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Anisotropische Filtering - Without Anti-Aliasing

Attack Out Of The Blind Spot: Matrox Parhelia-512
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It's difficult to compare various graphics cards with anisotropic filtering, because virtually every manufacturer has its own individual interpretation of this filter technology. Here and there, various tricks are used, and each manufacturer has its own nomenclature for the different filtering levels. Matrox only gives you two settings options: on or off. Officially, NVIDIA only supports anisotropic filtering with OpenGL. Although the driver has long since supported it, even under Direct 3D, NVIDIA still hasn't planned any optional settings for it in the driver menu. This leaves you with no choice but to modify the registry manually, or use freeware tools such as Rivatuner or nVHardPage.

Because quality is central in this comparison, we used the maximum possible settings for both cards:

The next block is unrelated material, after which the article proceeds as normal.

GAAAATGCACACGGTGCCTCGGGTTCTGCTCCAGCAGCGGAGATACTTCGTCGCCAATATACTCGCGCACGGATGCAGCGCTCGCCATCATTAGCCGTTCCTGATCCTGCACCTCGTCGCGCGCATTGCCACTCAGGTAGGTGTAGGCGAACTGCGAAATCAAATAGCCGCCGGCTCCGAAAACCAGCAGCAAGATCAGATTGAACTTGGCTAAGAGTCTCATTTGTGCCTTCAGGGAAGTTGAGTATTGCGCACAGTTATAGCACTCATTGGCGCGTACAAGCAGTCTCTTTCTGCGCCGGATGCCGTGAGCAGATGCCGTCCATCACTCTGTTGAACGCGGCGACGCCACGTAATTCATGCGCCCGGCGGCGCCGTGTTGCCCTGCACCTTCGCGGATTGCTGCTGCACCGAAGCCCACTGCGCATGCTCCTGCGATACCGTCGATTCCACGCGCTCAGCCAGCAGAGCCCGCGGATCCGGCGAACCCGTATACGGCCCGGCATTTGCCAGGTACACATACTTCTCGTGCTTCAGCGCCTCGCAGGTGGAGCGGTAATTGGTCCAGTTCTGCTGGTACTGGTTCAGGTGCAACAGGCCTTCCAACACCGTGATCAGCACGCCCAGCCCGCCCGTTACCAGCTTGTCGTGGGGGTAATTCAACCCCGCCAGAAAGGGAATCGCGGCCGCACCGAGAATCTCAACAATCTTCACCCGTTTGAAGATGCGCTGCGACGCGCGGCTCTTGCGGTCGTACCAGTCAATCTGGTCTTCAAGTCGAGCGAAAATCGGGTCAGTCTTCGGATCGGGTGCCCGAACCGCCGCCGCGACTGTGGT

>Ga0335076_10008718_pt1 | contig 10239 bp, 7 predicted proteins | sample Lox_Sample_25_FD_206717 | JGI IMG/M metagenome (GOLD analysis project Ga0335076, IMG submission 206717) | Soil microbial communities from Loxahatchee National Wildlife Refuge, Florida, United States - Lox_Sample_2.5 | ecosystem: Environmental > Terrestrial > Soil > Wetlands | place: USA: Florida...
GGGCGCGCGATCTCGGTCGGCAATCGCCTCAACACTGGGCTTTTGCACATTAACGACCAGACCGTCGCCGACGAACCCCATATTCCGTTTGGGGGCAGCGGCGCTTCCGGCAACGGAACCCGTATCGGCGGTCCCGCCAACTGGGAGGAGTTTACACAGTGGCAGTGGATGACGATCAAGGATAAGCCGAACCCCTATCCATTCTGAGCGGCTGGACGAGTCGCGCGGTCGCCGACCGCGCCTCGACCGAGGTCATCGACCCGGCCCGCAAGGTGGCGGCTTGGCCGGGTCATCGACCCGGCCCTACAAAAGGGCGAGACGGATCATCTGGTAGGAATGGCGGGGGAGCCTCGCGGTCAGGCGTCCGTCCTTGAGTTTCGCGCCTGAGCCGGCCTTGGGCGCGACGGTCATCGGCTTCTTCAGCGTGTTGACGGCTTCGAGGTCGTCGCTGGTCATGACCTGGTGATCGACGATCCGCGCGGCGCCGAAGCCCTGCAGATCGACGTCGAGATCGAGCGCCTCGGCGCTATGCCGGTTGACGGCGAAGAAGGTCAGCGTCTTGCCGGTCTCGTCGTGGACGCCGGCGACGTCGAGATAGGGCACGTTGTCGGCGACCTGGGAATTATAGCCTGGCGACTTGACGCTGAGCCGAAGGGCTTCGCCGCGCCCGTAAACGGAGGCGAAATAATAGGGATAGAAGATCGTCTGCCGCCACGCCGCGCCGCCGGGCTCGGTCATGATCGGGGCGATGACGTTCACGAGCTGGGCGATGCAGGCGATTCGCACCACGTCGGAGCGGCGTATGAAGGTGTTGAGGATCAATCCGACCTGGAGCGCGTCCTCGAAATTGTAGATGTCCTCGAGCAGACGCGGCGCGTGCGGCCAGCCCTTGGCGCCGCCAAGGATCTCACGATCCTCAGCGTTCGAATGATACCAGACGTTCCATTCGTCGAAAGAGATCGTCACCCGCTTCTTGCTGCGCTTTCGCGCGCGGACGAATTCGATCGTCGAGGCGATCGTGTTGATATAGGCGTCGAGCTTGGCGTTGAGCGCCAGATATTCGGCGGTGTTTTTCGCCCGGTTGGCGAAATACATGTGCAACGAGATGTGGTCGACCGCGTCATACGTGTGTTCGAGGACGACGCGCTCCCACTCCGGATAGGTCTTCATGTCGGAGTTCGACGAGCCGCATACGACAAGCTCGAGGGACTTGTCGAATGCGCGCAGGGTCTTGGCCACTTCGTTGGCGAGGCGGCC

Click here for an uncompressed version of the screenshot.

Here, you can see a fragment that contains a ground texture. In the distance, the details become significantly less defined with simple trilinear filtering (left). Anisotropic filtering makes sharper, crisper textures possible. NVIDIA's GF4 was tested at a setting of 2x (which corresponds to the Parhelia's filtering level), as well as at the maximum setting of 8x (64 tap).

As you can see, the Parhelia's filtering level is quite low compared to what's possible with the GeForce 4. In the top half of the image, the GeForce 4 seems to be much sharper. Matrox calls its filter mode 64Sample Anisotropic, which, according to Matrox, corresponds to 16tap anisotropic filtering. Oddly enough, NVIDIA's interpretation at 64 samples corresponds to 32tap. However, a direct comparison of the images shows that Parhelia's anisotropic filtering corresponds to the Level 2 setting in NVIDIA's drivers.

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